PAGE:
LESLIE: Howard in Texas lost a skylight to an unfortunate hailstorm. And you’re thinking about replacing it. How can we help you with that project?
HOWARD: Well, I have to replace it.
LESLIE: Well, yeah.
HOWARD: And my question is: I had a bubble-type skylight and I’m wondering if that’s what I should replace it with or should I go with a more flat surface on a skylight?
TOM: Yeah. I’m surprised the bubble skylight lasted that long, Howard. They’re really not very good skylights.
HOWARD: The bubbles?
TOM: They’re very minimal in terms of quality and they frequently leak or they get foggy. So I would definitely not replace it with a bubble light again.
What I would use is either an Andersen, a Pella or a VELUX: all great brands. And what I like about all of them is that they have a mechanical flashing system, so they don’t rely on adhesives to seal them to the roof and remain leak-free. You install it much like you install a roof.
LESLIE: Can you, with a skylight, get your glass to be impact-resistant since Texas is known to be a storm kind of area?
TOM: Absolutely. You certainly could order that. It will be a more expensive skylight that way but you certainly could order impact-resistant glass on the skylight.
HOWARD: OK. So Andersen, Pella or – what was the third?
TOM: VELUX – V-E-L-U-X. All great brands.
HOWARD: V-E-L-U-X. Thank you very much.
TOM: Thanks so much for calling us at 888-MONEY-PIT.
Hey, are you struggling to insulate your home properly? Lots of people have the same problem and it’s one of the many questions that Leslie and I are now answering as the newest featured panelists for Hometalk.com.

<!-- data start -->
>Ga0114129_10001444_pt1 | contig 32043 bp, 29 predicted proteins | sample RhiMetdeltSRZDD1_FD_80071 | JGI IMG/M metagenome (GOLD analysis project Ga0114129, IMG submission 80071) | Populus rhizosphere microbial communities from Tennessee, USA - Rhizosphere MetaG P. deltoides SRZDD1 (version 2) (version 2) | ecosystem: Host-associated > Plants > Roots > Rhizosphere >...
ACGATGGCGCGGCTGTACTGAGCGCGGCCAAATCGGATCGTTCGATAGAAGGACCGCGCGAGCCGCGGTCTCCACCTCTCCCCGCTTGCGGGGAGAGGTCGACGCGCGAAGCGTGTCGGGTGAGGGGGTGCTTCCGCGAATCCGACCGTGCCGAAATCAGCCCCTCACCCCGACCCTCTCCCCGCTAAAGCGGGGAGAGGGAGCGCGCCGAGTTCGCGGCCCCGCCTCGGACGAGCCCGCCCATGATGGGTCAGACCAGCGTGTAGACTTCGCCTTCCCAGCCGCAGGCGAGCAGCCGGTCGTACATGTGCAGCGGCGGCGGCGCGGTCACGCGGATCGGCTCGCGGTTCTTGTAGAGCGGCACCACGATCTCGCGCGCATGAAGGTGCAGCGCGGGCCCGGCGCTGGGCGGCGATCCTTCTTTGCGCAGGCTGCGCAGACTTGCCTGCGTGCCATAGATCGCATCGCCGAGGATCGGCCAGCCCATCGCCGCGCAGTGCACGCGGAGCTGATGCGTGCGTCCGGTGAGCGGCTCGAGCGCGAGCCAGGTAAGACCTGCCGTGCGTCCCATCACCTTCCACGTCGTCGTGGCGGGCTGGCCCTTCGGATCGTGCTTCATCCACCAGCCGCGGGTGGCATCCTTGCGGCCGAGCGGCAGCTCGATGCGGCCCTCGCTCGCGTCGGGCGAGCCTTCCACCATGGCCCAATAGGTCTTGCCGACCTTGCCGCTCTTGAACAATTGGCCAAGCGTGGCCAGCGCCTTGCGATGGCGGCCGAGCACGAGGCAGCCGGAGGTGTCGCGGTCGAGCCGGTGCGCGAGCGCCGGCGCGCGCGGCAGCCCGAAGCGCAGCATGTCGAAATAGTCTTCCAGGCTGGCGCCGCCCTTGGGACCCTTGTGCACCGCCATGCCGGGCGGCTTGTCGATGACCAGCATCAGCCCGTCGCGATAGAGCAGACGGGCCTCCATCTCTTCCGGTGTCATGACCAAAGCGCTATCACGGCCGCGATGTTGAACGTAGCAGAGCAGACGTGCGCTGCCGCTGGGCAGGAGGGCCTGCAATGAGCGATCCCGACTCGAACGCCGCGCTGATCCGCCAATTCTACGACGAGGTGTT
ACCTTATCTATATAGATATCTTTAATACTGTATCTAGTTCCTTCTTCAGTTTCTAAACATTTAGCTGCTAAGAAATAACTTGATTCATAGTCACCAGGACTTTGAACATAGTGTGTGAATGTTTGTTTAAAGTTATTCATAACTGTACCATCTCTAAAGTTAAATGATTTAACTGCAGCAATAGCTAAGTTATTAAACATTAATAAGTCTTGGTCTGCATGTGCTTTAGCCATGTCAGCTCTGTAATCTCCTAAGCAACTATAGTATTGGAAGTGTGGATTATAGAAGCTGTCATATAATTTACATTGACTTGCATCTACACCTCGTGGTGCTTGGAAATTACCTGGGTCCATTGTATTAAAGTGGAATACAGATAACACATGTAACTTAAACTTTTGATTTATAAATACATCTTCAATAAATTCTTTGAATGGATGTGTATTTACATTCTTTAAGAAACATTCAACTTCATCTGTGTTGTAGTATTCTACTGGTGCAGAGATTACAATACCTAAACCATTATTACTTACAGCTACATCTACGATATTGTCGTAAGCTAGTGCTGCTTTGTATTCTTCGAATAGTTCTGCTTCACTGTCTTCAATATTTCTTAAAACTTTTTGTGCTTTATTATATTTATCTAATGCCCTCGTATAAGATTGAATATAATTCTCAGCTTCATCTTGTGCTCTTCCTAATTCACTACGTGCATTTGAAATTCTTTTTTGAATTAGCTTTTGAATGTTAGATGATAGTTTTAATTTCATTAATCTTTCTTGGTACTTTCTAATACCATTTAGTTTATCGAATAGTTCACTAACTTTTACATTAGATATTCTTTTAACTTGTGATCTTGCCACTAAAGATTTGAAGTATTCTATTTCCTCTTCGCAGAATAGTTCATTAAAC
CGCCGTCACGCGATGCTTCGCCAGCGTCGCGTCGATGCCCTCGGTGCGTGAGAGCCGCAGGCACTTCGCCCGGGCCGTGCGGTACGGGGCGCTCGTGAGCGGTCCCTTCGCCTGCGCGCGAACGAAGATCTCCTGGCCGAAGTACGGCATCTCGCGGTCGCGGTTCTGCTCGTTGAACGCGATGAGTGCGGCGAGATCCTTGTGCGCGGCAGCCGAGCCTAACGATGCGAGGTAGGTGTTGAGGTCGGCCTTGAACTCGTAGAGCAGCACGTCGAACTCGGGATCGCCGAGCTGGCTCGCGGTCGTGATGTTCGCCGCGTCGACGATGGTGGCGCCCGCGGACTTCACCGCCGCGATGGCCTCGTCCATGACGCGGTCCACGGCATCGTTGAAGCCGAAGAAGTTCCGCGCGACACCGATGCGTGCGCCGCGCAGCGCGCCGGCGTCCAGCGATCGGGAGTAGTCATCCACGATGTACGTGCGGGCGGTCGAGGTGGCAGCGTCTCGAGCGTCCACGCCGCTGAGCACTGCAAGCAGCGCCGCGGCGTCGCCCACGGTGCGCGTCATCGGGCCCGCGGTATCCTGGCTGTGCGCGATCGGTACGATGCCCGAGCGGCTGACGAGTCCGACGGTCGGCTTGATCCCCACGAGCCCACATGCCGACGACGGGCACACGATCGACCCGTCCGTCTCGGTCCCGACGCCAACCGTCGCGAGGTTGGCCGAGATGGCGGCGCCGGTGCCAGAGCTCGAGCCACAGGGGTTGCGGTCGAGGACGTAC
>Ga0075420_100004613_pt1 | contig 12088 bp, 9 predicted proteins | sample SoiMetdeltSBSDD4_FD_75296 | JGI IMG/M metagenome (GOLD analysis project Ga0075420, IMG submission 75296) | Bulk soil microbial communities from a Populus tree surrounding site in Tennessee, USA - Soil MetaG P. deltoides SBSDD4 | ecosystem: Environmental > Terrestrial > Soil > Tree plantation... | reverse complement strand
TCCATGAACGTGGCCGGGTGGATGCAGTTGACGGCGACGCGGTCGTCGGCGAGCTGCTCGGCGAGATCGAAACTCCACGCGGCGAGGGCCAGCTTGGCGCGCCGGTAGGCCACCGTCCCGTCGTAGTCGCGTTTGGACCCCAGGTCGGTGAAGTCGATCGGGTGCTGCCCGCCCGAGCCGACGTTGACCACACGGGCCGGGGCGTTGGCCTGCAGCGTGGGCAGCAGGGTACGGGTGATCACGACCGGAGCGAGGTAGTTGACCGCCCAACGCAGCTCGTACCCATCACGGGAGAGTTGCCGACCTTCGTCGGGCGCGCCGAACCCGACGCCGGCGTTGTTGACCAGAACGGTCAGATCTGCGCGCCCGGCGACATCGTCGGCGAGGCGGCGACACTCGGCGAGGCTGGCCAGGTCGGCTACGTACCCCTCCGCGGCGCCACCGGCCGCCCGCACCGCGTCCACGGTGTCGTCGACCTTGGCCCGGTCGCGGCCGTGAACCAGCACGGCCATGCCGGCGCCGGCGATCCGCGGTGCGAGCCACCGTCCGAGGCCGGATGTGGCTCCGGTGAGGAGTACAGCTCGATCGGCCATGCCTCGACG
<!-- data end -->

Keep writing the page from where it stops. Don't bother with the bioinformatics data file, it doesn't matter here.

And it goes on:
Hometalk is great. It’s a community of regular folks and home improvement pros who just love to talk about home improvement. And we’d invite you to join us on Hometalk and tell us about your money pit.
Now, in particular, if there is something that you’d like to change in your house – like a drafty-window situation, a leaky basement, a floor that’s been decimated by termites or a bathroom that’s stuck in the 50s – tell us all about it at Hometalk.com. And if we pick your project to talk about on the air, we will send you a copy of our book, autographed: My Home, My Money Pit: Your Guide to Every Home Improvement Adventure.
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ANNOUNCER: The Money Pit is brought to you by Generac, makers of the number one-selling Guardian Series Home Standby Generators. Now introducing a full line of consumer and professional power washers. Whether you need to power it, clean it or protect it, Generac can help. Visit Generac.com to learn more.
TOM: Making good homes better, welcome back to The Money Pit Home Improvement Radio Show. I’m Tom Kraeutler.